I you are grinding for coffee and not cappuccino or espresso, then you want to use medium-coarse grind. This allows the best result as far as brewing. Too fine and your coffee will be very bitter. Too course and your coffee will be weak due to the grounds not letting go of enough of their flavor.
Using a Scale
I may sound a little crazy, but using a scale is all about the consistency of your coffee.
Measuring out tablespoons each time is not as accurate as you might think. To test the theory, use a scale and measure out five tablespoons removing the coffee each time. You’ll see that all five measurements will be slightly off.
If you want to consistently make the very best cup of coffee that is perfectly made the way you like it, weighing out your coffee is the only way to really do it.
To start off, try using 10 grams or 0.36 oz. per 6-oz cup. If you find that is too weak or strong, just adjust accordingly until you find what weight works best for your specific tastes.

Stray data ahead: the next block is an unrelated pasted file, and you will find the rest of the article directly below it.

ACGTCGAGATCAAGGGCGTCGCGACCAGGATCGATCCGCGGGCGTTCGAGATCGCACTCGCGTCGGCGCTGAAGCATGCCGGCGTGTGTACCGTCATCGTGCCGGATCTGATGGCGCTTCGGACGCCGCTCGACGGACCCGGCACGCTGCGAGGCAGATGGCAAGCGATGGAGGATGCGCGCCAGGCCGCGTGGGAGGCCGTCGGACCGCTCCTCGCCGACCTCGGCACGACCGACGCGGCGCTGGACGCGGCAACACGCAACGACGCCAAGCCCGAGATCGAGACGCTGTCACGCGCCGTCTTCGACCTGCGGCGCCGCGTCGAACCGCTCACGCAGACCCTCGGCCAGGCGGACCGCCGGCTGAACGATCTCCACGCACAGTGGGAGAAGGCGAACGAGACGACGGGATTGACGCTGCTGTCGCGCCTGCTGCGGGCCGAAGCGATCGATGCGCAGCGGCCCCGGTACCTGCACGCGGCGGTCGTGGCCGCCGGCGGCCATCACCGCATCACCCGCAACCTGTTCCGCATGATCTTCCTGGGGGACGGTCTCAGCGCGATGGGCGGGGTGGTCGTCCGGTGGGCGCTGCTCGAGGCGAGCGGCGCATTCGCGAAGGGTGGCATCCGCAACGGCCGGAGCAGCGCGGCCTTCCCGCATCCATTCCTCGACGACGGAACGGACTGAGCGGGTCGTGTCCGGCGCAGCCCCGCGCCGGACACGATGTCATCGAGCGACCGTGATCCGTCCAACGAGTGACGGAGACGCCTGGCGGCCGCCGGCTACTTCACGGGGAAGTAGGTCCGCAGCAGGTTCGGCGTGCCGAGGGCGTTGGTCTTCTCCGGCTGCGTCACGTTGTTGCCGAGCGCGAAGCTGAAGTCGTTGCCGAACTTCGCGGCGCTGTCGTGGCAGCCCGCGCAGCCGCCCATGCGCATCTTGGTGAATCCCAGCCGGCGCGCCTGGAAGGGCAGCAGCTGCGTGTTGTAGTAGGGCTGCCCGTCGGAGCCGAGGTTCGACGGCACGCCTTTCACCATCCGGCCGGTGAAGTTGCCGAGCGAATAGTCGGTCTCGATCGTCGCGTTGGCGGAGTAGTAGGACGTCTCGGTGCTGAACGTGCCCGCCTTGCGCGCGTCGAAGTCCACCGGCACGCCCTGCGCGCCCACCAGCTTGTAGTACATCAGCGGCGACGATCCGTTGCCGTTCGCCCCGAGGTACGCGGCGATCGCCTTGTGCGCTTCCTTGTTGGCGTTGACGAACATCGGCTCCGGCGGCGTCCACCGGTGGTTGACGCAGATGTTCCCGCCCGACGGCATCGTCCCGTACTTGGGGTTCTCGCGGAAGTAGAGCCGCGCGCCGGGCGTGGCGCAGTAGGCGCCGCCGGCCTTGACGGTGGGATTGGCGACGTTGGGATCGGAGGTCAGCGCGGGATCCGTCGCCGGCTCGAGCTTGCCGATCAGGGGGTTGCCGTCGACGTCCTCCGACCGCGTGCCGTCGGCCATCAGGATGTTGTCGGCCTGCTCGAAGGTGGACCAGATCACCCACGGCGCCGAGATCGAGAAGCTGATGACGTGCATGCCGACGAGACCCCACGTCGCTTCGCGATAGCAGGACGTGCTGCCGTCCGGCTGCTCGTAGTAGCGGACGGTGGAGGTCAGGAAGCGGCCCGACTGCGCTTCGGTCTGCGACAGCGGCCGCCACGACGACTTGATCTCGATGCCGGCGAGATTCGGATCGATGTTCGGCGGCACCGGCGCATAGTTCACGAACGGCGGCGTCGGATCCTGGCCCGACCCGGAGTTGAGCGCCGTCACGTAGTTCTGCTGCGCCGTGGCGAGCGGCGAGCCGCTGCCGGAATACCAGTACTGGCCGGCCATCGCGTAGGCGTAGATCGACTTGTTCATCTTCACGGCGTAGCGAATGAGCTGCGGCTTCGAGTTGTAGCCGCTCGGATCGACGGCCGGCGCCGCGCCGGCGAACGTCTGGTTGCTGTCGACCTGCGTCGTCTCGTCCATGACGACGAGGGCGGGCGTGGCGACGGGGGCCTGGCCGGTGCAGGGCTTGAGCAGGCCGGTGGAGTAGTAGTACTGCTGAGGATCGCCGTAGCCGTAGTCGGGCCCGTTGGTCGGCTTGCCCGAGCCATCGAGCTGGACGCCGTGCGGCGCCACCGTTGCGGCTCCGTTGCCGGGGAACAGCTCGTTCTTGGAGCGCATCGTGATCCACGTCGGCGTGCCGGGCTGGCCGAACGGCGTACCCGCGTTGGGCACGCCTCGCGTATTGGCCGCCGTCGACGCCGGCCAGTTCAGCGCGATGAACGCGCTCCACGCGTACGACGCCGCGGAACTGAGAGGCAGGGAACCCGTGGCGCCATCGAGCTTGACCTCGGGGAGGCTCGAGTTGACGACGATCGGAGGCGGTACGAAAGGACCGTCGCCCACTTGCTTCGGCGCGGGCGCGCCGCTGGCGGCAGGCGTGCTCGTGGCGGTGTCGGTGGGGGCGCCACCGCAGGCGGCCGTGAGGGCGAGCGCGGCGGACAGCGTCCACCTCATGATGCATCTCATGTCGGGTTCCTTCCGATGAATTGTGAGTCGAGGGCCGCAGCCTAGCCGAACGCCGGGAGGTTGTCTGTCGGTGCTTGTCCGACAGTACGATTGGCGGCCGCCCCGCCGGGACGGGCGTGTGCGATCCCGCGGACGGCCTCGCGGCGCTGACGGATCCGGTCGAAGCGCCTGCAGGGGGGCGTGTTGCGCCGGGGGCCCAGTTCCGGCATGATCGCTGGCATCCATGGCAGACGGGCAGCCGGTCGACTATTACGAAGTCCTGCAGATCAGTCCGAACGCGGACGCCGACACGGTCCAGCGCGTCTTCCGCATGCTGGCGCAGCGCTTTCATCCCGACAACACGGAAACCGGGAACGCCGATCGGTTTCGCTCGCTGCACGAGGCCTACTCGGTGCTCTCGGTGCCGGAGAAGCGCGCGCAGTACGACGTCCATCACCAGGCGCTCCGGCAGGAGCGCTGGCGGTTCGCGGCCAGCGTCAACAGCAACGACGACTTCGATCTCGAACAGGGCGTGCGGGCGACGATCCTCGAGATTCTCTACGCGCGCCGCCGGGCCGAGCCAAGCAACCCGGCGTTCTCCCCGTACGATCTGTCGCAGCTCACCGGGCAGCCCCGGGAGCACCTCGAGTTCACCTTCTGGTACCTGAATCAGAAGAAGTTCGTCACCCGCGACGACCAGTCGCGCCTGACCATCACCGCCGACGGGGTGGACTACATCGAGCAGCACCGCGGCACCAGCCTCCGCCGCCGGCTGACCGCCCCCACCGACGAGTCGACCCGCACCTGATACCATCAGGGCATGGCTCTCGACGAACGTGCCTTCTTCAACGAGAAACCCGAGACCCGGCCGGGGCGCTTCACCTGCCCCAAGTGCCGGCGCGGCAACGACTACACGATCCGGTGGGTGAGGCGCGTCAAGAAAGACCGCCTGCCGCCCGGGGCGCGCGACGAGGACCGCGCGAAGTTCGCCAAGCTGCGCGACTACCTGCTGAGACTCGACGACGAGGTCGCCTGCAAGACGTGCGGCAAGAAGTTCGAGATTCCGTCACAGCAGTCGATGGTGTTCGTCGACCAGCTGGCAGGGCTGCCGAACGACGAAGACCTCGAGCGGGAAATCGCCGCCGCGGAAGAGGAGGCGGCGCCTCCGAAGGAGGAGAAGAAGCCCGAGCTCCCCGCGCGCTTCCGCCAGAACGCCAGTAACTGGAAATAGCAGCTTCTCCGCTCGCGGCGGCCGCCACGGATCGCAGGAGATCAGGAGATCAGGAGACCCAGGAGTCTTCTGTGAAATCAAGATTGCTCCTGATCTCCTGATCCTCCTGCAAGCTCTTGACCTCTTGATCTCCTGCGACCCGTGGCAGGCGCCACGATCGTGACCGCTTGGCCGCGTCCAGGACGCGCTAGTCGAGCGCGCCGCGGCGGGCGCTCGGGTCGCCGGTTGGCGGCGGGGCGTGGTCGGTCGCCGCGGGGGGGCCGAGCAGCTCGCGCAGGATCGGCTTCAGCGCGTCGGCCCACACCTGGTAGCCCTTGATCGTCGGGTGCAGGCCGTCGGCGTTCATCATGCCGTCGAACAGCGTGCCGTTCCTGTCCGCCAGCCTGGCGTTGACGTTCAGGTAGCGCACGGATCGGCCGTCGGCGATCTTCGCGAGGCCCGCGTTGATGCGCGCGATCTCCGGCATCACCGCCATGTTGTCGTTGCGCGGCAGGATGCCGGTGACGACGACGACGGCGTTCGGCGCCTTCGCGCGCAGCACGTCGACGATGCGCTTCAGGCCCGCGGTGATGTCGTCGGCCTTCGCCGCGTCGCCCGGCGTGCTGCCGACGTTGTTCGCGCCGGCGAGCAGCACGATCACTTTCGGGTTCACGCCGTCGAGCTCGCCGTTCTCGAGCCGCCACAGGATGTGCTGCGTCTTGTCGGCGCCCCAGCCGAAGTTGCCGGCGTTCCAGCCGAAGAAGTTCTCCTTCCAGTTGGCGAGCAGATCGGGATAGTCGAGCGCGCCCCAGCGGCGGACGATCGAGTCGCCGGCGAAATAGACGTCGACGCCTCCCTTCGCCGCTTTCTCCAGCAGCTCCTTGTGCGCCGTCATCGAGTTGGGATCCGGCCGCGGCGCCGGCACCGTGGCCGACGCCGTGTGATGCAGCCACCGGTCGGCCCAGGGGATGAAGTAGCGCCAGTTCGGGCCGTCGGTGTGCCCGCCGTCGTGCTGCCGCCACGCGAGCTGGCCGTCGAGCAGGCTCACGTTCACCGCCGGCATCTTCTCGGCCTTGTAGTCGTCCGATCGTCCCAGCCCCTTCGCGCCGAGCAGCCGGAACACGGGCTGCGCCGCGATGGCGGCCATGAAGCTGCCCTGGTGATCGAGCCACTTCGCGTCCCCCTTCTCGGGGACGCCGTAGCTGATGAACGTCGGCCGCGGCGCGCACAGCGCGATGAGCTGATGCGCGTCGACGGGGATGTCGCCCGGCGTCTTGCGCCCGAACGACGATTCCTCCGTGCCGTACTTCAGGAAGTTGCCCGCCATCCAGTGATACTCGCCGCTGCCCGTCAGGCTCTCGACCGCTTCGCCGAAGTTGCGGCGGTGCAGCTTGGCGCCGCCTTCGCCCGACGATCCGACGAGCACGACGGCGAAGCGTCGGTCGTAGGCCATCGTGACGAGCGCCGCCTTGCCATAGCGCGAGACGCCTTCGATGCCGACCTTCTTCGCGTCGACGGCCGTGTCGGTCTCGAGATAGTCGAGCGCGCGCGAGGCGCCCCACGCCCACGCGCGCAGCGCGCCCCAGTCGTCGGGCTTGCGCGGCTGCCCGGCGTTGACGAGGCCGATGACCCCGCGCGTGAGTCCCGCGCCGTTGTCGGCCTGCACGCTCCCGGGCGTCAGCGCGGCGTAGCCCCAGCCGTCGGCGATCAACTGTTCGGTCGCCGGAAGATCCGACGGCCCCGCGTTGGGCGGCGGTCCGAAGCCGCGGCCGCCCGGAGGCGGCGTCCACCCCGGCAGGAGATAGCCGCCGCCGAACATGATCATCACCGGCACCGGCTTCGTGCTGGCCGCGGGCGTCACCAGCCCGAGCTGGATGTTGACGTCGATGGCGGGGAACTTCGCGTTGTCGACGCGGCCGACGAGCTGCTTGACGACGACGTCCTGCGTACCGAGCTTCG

Obviously this is a piece of equipment that you don’t need at first, but if you can afford to grab one, I do recommend it. Like I said, it’s all about consistency.
How’s Your Water?
Seeing a cup of coffee is simply hot water passed through coffee beans, it’s safe to say that the water is an integral part of making a great cup of coffee at home.
If you’re lucky enough to have a clean fresh water supply or well that gives you clean tasting water, by all means, use it.
But if you’re in a city and the water supply is chlorine ridden or worse, well water with sulpher, use something bottled for your coffee. If you don’t, the end result with be less than desirable. It’s the same idea with ice or anything when water is a main ingredient.
Any water supply that tastes good to you in a cup will taste good in a coffee cup as well. It doesn’t need to be expensive water.